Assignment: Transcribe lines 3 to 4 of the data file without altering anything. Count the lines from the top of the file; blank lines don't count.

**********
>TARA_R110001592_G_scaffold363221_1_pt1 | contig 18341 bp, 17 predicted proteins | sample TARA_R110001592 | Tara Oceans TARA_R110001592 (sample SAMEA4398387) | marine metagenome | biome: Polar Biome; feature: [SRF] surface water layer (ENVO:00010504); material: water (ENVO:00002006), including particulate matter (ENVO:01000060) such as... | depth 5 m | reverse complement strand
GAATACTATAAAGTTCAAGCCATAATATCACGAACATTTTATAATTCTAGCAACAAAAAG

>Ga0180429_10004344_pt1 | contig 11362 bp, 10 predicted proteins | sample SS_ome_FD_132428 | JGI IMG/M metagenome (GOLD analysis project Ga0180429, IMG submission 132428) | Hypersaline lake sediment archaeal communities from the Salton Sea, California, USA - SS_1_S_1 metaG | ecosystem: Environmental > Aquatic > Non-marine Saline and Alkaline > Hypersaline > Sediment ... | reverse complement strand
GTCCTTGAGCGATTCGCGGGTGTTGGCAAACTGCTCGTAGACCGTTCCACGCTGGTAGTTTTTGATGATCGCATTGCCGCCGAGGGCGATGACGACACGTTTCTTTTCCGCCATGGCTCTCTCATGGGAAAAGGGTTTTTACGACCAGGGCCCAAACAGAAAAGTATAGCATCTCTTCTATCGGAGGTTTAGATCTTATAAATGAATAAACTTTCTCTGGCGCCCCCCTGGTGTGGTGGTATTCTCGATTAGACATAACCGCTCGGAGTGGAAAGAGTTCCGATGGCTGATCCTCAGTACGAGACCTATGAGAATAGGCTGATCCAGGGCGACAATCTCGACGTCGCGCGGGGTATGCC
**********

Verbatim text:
>Ga0180429_10004344_pt1 | contig 11362 bp, 10 predicted proteins | sample SS_ome_FD_132428 | JGI IMG/M metagenome (GOLD analysis project Ga0180429, IMG submission 132428) | Hypersaline lake sediment archaeal communities from the Salton Sea, California, USA - SS_1_S_1 metaG | ecosystem: Environmental > Aquatic > Non-marine Saline and Alkaline > Hypersaline > Sediment ... | reverse complement strand
GTCCTTGAGCGATTCGCGGGTGTTGGCAAACTGCTCGTAGACCGTTCCACGCTGGTAGTTTTTGATGATCGCATTGCCGCCGAGGGCGATGACGACACGTTTCTTTTCCGCCATGGCTCTCTCATGGGAAAAGGGTTTTTACGACCAGGGCCCAAACAGAAAAGTATAGCATCTCTTCTATCGGAGGTTTAGATCTTATAAATGAATAAACTTTCTCTGGCGCCCCCCTGGTGTGGTGGTATTCTCGATTAGACATAACCGCTCGGAGTGGAAAGAGTTCCGATGGCTGATCCTCAGTACGAGACCTATGAGAATAGGCTGATCCAGGGCGACAATCTCGACGTCGCGCGGGGTATGCC